A few minutes before midnight, four days after the Fourth of July, I exit the sole terminal of the Missoula airport with a black backpack full of books, a blue plastic trunk, duct-taped shut to protect my worldly possessions, and the last decent bagels I'll see for six months. I know no one in Montana and nearly nothing about the state itself—only on the flight out, reading the map in the in-flight magazine, for example, did I learn that it bordered Canada. I'm 24 years old, and I want to live somewhere I can see the stars.
I meet Nick and Crow my first Saturday in town at a fairgrounds demolition derby. In this setting, Nick comes across as reserved, apologizing for bumping shoulders as everyone around us stomps and hollers. Crow, the untamed spirit, has packed his own air horn. Nick majored in classical guitar at Northwestern University; Crow taught snowboarding in Jackson Hole, Wyo. They're both home bottlers, but Crow brews beer while Nick makes a mean Kahlua. Both are also, like me, Midwesterners, born on the former flat tallgrass expanses the French explorers, lacking a word for such stuff, called prairies, or "large meadows," now long since shorn, filled, raised and paved. They both crossed the Continental Divide to become wildlife biologists. Nick studies bighorn sheep. Crow, appropriately enough, researches ravens.
A friendship forms. In the company of my fellow immigrants, I can confess how stupid I feel about what everyone else here takes as common knowledge. In my hometown, Chicago, I once looped three of the world's 10 largest buildings on a single bike ride. Yet it takes me more than a month in Montana before I realize I should change gears to go uphill. Eating out, I can order eggplant in Spanish, Italian, Chinese and Hindi, but I can't tell carrots from potatoes in the rows of a farm, much less identify the needles of a ponderosa pine, the call of the common snipe, or a single constellation save the Big Dipper. Hours I should spend working or finding work, I waste watching clouds more decorated than Wrigley Field float past my window in battalions of 10 and 20 dozen. When deer muddy my lawn at night, I'm not even experienced enough to be annoyed. There's a sense of place here, I say, but I still sense more than I can place.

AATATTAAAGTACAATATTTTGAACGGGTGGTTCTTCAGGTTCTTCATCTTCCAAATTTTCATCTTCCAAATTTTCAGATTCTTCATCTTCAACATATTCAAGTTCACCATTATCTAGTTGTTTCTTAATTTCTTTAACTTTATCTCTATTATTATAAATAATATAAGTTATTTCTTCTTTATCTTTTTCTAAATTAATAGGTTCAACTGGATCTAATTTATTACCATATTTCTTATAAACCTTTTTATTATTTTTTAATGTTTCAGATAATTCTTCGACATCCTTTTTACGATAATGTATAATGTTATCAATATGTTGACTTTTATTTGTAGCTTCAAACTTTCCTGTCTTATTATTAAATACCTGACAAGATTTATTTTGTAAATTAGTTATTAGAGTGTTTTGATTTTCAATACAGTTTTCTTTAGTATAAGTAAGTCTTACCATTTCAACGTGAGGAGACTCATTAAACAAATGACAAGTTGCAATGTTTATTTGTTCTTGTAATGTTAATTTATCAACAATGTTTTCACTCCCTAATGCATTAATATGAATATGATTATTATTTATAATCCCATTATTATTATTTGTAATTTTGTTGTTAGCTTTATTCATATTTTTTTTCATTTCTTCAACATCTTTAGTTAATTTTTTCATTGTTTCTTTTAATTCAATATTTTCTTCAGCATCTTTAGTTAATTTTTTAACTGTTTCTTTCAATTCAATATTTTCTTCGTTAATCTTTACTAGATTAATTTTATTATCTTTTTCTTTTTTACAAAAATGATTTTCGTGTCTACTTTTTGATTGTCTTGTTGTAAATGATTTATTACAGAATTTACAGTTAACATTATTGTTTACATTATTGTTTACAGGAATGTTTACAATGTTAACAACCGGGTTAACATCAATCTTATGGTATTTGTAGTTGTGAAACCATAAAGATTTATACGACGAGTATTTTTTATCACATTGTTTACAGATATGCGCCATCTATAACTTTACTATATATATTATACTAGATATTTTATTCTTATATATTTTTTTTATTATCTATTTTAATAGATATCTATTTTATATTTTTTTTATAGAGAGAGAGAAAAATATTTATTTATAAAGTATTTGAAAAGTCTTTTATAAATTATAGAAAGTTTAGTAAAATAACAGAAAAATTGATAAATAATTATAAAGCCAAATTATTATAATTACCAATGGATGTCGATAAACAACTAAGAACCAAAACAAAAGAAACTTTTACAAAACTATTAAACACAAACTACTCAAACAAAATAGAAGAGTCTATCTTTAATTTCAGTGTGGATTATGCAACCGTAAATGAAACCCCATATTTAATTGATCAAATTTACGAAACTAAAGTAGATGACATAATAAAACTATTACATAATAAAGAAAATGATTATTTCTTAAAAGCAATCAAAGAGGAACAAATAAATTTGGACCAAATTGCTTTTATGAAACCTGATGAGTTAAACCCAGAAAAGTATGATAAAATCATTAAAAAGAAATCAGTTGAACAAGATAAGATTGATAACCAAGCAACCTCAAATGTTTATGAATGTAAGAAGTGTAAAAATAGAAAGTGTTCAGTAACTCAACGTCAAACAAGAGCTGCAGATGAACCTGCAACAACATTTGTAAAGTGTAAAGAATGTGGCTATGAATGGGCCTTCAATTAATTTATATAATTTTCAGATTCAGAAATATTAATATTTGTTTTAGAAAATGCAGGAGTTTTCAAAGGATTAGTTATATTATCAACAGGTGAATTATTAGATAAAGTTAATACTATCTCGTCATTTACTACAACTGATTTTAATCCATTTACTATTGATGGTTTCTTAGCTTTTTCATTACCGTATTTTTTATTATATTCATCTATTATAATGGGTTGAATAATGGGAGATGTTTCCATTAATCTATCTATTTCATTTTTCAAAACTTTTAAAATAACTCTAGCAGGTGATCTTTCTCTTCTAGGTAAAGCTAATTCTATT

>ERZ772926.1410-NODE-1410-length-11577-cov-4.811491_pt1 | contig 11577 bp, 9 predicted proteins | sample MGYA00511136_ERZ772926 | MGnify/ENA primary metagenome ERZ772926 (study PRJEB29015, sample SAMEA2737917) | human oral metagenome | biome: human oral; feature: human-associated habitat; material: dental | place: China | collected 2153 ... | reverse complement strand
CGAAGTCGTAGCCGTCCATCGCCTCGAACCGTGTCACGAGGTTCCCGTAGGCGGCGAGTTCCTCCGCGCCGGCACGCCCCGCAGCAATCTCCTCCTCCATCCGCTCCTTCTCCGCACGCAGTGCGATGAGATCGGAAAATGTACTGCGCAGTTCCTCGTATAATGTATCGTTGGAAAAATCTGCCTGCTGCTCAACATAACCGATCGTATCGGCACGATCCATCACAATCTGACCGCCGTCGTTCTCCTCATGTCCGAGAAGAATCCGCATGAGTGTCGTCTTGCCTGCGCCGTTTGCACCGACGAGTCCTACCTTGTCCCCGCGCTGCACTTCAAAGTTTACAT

In response, Nick and Crow tell me where to hike and where to hunt, how to identify birds and how to avoid bears, when the water will be warm enough to swim and when the snow will be solid enough to ski. Following their example, I purchase wool socks and work pants, hiking boots and binoculars. They will make me a Montanan yet, they promise. Even as they say it, though, I realize that what I cherish most about them is the degree to which they are Midwesterners still.
In the summer and fall of 1673, Father Jacques Marquette, a French-born missionary, and Louis Jolliet, a Canadian mapmaker, traversed Illinois Indian territory near the southwest shore of Lake Michigan. Swarms of mosquitoes attacked them in the "unbearable" heat. Abundant bison herds, whose flesh and fat comprised "the best dish at (their) feasts," pushed through grass five or six feet high to nearby riverbanks. After the Revolutionary War, the United States erected Fort Dearborn to guard the strategic portage the Frenchmen called Chicagoua, an Indian name meaning "the place of the wild onion." "The village," a traveler wrote in 1823, "consists of but few huts, inhabited by a miserable race of men. ...Their log or bark houses are low, filthy, and disgusting." The most prominent hotelkeeper was a Creole fiddler and father of 23 children, Mark Beaubien. He often gave land away to people he liked, but admitted he "didn't expect no town."